The Hill has a character unmatched by any other place on the map. And that’s before the sun goes down. When the pit specials come off the leash for a run, people stand three deep, stubbies thrust skyward to the great god of mechanical lust, cheering and jeering as four or five cars blast around for a few tortured laps, before being annihilated by a well-aimed slam from another rolling wreck.
Pit rules: If it doesn’t make enough noise, you will be politely asked to rip the exhaust off at the manifold. If a pit special goes terminal, the mob is only too ready to terminate it and continue the entertainment by rolling the car onto its roof, axing the petrol tank and dropping a match onto it. Near on 25 cars and one drunken idiot were toasted this year.
Forget about salvaging parts. Wait until the driver is out of the car before pelting with stubbies, rolling and torching. For a few minutes, a sea of faces glows orange as a plume of smoke and flame rises toward the stars. Before the flames die, another volunteer enters the pit for the next round of action.
On Friday night – the big pit night – a couple of lumberheads decided they’d enjoy hanging off the sides of cars as they blundered around the pit. One bloke wrapped himself around a Falcon’s B pillar and had to be kicked off before he got scissored. He got a costly ride in an ambulance later. Another pair of rocket scientists tried to firewalk a burning car, but changed their minds when something in the engine bay exploded.
Not everyone was on the Mount to run amuck and watch cars die or get themselves into intensive care. Some were there for a weekend watching the V8s run.
Others seemed to take an interest in the on-track antics of Formula Fords and Suzuki GTis. Hot dog stands catered for the day trippers from down the hill who couldn’t stumble back to camp for a quick feed of roast chicken and an esky refill. Judging by the antics of the punters with their backsides trackside, most were there for a wild, primordial, soul-cleansing exercise in drunken debauchery on the Mount away from the shackles of work, women and wisdom. They were there to get thoroughly pissed, run around like rats, not get henpecked and not give a damn about anything for a few days. Except, of course, whether a Ford/Holden or Brocky/Dicky won. Life’s essentials of food and drink were skewed heavily toward DRINK.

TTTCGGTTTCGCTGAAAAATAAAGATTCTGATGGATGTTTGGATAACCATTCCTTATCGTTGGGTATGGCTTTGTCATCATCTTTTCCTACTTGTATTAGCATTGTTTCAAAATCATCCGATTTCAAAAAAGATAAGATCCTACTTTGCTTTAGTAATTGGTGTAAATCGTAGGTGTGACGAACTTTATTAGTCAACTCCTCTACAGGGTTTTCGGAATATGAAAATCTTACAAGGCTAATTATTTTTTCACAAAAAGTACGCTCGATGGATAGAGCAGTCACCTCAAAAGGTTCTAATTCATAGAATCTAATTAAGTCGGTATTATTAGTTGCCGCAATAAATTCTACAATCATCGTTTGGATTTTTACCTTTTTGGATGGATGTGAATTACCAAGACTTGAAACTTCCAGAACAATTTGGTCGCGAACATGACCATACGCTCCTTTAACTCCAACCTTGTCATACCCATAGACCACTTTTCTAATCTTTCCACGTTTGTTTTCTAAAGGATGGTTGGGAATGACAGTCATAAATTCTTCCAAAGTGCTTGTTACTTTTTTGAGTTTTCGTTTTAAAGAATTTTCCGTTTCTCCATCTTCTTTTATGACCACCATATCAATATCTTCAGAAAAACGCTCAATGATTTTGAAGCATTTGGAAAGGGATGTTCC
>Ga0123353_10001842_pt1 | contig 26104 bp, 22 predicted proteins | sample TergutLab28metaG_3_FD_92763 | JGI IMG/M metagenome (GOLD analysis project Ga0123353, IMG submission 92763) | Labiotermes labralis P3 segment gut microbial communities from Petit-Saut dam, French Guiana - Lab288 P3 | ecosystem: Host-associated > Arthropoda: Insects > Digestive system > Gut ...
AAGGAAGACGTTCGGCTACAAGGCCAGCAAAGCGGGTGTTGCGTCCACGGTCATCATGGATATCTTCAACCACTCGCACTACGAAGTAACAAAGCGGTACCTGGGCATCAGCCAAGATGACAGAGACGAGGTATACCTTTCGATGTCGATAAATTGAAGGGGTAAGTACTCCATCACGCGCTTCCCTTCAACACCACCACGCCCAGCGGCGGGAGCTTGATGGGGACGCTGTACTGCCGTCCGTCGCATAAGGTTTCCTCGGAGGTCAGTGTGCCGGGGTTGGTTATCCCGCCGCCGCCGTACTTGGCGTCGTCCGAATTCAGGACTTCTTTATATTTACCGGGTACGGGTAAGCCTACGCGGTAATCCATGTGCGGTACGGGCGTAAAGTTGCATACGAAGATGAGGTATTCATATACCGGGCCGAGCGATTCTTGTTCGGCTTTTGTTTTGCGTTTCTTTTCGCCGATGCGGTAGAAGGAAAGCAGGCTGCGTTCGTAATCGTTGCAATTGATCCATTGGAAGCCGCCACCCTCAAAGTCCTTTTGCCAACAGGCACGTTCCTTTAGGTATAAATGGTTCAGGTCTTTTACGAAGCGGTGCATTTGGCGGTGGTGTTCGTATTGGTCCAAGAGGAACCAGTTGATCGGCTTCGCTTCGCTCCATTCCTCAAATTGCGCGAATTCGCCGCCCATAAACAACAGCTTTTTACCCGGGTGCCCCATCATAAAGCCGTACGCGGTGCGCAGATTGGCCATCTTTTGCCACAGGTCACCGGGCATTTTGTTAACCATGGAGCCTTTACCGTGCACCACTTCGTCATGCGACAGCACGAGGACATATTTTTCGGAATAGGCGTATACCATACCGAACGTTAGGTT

The distinct lack of the fairer (smarter?) sex was highlighted on qualifying and race days when one or two scantily clad sorts (“Mirror girls – I can see meself in ’em”) wandered past the hordes. Thousands of pairs of bloodshot beady eyes followed them like Lycra, followed by the class of comment you’d expect from a few hundred lads who’d had a few thousand tinnies. Try saying, “Show us your tits” without slurring an S.
Transporting cold piss takes on new technical sophistication on the Mount. From simple foam boxes strapped onto golf carts and old lawn mower bases to the BEEROLET and a couple of three-wheeled motorbike-based buggies, putting wheels under your first aid box is essential for the walk from camp to your spot on the spectator mounds at Sulman, McPhillamy or Reid parks.
Ice from town is delivered by truck a couple of times a day for those who don’t have fridges and don’t like sinking a warm beer. And the empties – bands of feral kids wander around, hessian in hand, making an easy buck at the cash-a-can centre.
There’s nothing like being there. But there’s also nothing like having a small television to catch all the action and slo-mo replays on the sections of track you can’t see. Televisions on chairs with anti-glare cowls made from beer cases, hooked to petrol generators were scattered far and wide through the spectator areas.
After sundown, a bit of telly, a good feed of barbecued steak, drinking the remainder of your daily 24-stubby ration and checking out the late night show in the pit before turning in beats an 11-to-7 shift on a Friday night.
Then you wake up, crack open a breakfast beer and do it all again. There’s nothin’ like it.